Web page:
Several people in this marathon of pointed out how this ecstasy of love is a challenge to the so called monogamous relationship. I agree with this sentiment, although, as I watched the film, I never felt as though Varda was clearly trying to feed me with that kind of thought or challenge. Yes, I can see how the film fits into that mold, I'm not disagreeing with that argument. Personally, Varda already had my attention with her sense of style and characterization. François is, in many respects, a very likeable character. The man is full of life, he almost always has a grin on his face, and, from what little we see, he's a pretty good family man as well. It just so happens that he possesses so much love, all ready to be spread around, that he's cheating on his wife. The catch is that he doesn't even see this as cheating, which I found extremely compelling. Essentially, I didn't feel anything was heavy handed in this form of storytelling. I simply went along for this ride, regardless of whether or not Varda had some kind of agenda. The movie could have been about something entirely different, and I still would have enjoyed it for its story and characters. What fulfilled my attraction to the movie was how, even once François has begun his flirtation and subsequent relationship with Émilie, Varda preserves this light, practically happy and pleasant tone to the film. With one glaring exception near the end, the film never adopts a dark tone, despite the common perception of what François is doing, namely, that it is taboo and vile.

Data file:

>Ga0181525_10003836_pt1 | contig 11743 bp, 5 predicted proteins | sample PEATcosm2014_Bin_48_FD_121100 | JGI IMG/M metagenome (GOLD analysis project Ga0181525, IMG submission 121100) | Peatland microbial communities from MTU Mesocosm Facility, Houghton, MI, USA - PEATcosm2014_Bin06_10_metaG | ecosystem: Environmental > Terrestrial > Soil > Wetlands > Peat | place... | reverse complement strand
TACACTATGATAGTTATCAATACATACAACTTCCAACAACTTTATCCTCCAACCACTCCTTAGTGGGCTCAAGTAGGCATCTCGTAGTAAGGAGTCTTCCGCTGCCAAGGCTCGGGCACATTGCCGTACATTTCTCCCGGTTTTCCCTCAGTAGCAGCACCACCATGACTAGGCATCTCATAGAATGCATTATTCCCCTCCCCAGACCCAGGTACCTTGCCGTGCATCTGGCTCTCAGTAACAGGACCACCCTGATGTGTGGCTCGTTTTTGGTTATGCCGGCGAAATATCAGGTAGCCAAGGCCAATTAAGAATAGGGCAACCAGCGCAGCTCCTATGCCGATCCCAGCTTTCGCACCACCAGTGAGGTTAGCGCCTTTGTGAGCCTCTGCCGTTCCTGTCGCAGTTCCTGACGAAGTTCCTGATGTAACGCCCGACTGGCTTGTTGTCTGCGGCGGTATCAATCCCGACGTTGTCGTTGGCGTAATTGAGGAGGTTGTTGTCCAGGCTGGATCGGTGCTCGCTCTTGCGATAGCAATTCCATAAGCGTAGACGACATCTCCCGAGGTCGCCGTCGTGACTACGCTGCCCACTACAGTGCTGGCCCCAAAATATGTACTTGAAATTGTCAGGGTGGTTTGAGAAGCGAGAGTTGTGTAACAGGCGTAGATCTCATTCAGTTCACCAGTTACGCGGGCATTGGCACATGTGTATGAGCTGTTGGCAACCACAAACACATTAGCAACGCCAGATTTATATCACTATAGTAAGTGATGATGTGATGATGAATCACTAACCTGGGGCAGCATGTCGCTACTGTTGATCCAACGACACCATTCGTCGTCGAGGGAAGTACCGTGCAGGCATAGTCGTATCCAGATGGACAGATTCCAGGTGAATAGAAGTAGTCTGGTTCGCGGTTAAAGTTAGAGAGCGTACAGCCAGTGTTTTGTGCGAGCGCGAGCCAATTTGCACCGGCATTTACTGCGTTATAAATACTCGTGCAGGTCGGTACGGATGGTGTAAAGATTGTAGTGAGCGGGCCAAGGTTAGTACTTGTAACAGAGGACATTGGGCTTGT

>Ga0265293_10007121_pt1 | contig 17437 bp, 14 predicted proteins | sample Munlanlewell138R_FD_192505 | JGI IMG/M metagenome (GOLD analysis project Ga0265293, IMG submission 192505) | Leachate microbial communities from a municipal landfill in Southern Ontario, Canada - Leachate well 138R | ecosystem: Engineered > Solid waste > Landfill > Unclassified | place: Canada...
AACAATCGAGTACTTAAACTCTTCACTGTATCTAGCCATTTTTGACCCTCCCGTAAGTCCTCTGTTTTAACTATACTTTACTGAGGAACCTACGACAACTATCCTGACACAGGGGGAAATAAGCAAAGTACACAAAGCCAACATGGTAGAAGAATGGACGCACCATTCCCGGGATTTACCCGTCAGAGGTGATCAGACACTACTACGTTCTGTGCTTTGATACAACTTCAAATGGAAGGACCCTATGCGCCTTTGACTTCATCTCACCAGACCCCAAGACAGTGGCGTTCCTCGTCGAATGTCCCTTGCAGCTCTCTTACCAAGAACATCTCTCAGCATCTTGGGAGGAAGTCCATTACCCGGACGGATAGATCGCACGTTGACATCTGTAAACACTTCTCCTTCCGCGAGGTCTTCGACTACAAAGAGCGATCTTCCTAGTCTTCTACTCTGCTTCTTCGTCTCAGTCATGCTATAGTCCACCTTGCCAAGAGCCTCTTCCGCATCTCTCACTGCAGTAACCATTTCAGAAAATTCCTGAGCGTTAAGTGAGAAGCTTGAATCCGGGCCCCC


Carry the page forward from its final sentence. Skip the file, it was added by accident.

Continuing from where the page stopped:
Which brings me to the film's style, be it the cinematography, music or editing. From the first frame to the last, there were so many things that hooked me here. First and foremost, I learned that this was Varda's very first colour film. My goodness, did she ever take that visual element to its full potential. From the very get go (the Sunday in the park scene I mentioned earlier), everything in the movie looks vibrant and stunning. This pallet is preserved throughout the film, therefore making the movie very pleasant to simply 'observe'. Director Varda uses several interesting visual cues when making cuts. Every so often when a scene would change from one setting to another, rather than have the picture fade into one another, it fades to a rich colour for a brief moment and then actually fades into the next scene. I have only watched the film once so far and sadly haven't picked up on any potential thematic cues hidden in that technique, from just from a more elemental and artistic standpoint, it looked very cool. I also very much enjoyed how the film would cut very sharply and briefly to another image during a conversation. Sometimes the cut was to what a character was imagining, other times it may have been to something a character noticed when walking in a room, etc. This was such a great tool to portray something very real and human, that is, our ability to require only split seconds to think about something or to take a photograph in our minds. Someone tells you a story or describes a person to you, your mind immediately conjures up a picture, a visualization. You will sometimes make a mental note of your surroundings, sometimes for something unique, other times for something completely useless or random. I'm not entirely sure how often this technique really enhanced the storytelling (although there were a few times when it did), but I still felt that is was pretty nifty. A great example of a purely visual, cinematic technique to bring a fascinating human trait to the screen.